But they had plenty of other problems such as easy-to-guess passwords and a lousy IDS configuration.

    So the real problem was with the people who developed and implemented the system, not with the tools. I've seen plenty of similar mistakes in systems developed using all sorts of technologies. The developers clearly didn't have a very solid background in security. That's OK actually, as long as you have someone on the project who does and who can check their designs and implementation. Sounds like they didn't have anyone well versed in security, which seems a bit odd for an e-voting project. I'm certainly no expert on security, but I am RoR coder, and even I know not to make these mistakes.

    But I suppose it's fun to bash the Rails programmers because they are in really high demand and able to command very high billing rates :-) I'll take the bashing along with the money and the ease of programming!

  • by Tackhead (54550) on Friday March 02, 2012 @12:24PM (#39221693)

    Every single technology profession I have EVER communicated with, does not think electronic voting machines are a good idea. If EVERYONE is in agreement this is a BAD idea, why the FUCK are we still making these things?

    Because neither politicians nor voters understand the concept of experimental error.

    And because in 2000, a Presidential election's electoral vote count was close enough that the entire contest depended upon the poopular vote count of a single state, which was itself close enough to fall within the experimental error of the measuring apparatus. (Hanging chads, ballots with improperly marked "X"s, scantron errors, etc.)

    After that, of course, the usual political process took care of itself, to wit:

    Ignorant public: "Something must be done to eliminate all experimental error!"
    Ignorant politicians: "Computers are something!"
    Frustrated techies: "Just because the computer always reports an unambiguous tally, doesn't mean that the tally reflects the will of the voters..."

    They were, of course, drowned out by a chorus of...

    Contractors and Lobbyists: "Hey, you politicians look like you want a whole lot of voting machines, and we happen to know some people who can build them... for a price."

    Most people (with the exception of politicians and rabid hyperpartisans, and in 2000, they were the minority of the electorate), whether they voted Jackass or Elephant, were willing to accept that it was possible that their candidate lost.

    But nobody - and I mean nobody - wanted to accept the possibility that there was insufficient data to discern the actual will of Florida's voters because the margin of victory was within the expected error of a voting process.

    The recorded vote count in Florida was 2,912,790 to 2,912,253. Even ignoring the experimental error associated with the voting process, a traffic accident on a highway leading to/from a Democratic- or Republican-leaning neighborhood (or a bad rainstorm, or any number of a thousand random occurrences) could have changed the outcome by making enough people stay home, delay voters' arrival at the polling stations after closing time, etc., to have changed the outcome. No matter what technology you use, 269 votes out of almost six million isn't signal, it's noise.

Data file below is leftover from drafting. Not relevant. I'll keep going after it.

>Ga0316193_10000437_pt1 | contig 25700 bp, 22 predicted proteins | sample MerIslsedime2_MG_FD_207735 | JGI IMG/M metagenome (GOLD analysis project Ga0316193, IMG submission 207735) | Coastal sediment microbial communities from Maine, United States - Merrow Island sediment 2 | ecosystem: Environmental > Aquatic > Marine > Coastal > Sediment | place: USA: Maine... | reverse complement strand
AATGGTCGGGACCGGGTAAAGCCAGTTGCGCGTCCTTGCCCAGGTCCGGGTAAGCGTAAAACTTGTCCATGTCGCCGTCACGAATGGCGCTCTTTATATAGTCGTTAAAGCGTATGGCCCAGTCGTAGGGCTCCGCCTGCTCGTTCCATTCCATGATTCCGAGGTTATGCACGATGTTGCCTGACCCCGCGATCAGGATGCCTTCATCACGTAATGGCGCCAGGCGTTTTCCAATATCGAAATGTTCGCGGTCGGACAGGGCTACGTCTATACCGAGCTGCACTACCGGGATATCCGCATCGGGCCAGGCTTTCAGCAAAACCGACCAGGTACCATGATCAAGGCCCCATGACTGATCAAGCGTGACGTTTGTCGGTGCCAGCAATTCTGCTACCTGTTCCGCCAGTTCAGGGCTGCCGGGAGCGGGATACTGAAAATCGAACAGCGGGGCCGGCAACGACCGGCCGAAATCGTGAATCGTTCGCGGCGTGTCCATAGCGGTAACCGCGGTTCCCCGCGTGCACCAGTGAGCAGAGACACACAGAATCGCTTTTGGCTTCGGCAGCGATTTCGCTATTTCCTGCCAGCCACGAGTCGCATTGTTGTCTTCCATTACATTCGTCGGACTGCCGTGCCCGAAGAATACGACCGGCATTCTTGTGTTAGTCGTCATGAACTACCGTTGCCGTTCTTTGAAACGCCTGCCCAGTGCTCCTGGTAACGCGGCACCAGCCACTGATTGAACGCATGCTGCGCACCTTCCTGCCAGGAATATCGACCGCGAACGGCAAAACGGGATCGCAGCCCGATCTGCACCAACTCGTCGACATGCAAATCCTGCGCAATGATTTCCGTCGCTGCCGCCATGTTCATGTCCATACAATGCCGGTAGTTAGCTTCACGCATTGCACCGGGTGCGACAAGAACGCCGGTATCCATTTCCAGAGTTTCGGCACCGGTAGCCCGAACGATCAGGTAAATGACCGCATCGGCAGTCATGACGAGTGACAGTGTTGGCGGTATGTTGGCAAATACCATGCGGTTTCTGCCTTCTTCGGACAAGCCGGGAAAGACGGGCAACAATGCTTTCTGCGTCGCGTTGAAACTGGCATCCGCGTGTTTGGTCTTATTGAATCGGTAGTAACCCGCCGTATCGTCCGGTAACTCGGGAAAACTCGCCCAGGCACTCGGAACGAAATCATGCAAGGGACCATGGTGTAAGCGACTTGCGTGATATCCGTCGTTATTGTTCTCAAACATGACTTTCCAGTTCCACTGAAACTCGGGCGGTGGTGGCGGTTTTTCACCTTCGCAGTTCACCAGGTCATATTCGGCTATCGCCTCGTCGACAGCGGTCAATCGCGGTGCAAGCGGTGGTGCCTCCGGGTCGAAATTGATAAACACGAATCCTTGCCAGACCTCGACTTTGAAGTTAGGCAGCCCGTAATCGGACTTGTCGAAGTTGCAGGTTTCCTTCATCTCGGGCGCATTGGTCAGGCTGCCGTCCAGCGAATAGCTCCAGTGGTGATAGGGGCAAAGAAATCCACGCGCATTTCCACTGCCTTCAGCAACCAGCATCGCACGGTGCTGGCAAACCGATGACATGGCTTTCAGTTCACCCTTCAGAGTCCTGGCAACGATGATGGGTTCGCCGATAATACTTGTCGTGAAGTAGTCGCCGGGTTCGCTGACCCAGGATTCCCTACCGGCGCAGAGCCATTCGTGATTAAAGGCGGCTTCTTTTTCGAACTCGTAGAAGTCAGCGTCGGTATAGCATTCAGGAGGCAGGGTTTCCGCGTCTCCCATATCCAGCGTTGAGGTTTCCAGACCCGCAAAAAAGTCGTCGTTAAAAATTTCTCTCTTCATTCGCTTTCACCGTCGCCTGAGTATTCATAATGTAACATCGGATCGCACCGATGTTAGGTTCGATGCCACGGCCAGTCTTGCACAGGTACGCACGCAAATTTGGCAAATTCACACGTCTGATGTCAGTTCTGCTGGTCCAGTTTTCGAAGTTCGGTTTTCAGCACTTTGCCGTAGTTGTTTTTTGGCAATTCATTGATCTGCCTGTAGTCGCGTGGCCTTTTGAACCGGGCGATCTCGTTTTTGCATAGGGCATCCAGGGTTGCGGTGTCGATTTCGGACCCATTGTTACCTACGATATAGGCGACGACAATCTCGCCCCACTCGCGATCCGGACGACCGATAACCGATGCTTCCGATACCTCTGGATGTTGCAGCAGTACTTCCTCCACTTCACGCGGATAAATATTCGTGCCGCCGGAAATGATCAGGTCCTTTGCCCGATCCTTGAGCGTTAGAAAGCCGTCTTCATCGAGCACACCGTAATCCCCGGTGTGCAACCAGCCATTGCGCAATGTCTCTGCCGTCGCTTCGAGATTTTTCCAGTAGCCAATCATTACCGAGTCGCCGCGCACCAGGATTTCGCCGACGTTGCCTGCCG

• Re:At least (Score:4, Insightful)

    by kbob88 (951258) on Friday March 02, 2012 @12:30PM (#39221777)

    I agree. Asking the community to test the system out does show remarkable common sense and good intentions, which seems to be lacking in e-voting community.

    Unfortunately, they did not have the common sense (or perhaps judgement) to hire a technical team that knew what they were doing when comes to security. Which is not good in any project, but seems like a huge lapse of judgement in an e-voting project.

    They also appear not to have hired an independent security review group to scan the code and review the implementation, or if they did hire one, they hired one that was no good.

  • by Shados (741919) on Friday March 02, 2012 @12:34PM (#39221827)

    I really hate Ruby, but its hard to ignore that there's a ton of Ruby shops hiring in the big north american metro areas and that they have more contracts than they can deal with right now. Ruby is pretty hot these days.

  • by halexists (2587109) on Friday March 02, 2012 @12:38PM (#39221877)
    It's not news that electronic systems can be insecure. Those selecting such systems are certainly lobbied to believe that, whatever system they choose, "this time it will be different... this one IS secure."

    The truth is all voting systems -- manually or electronically administered -- are insecure. The feature that traditionally manual voting systems have is that the scale of voting fraud exacted is correlated with the scale of corrupt election officials overseeing the process. To increase fraud you either need a) more conspirators or b) higher-level conspirators in the body that oversees the process. That is a feature that is worth keeping in any new version of voting system.

    This article is just another example of a voting system that has given up the feature. Not all electronic voting systems forsake this feature, but those that keep it are at most electronic-assisted voting systems that retain distributed verification at multiple stages of the counting process. That's because voting is most secure when it's a distributed activity, not a centralized one. With thousands of tiny precincts collecting pockets of votes, any one could tamper with results -- but many would have to tamper to have a big impact. Election commissioners, keep this feature!
  • by telekon (185072) <canweriotnow&gmail,com> on Friday March 02, 2012 @02:03PM (#39223071) Homepage Journal

    This was a system created by Rubyists. They don't understand security because that's a "low-level detail" they can't be arsed to learn.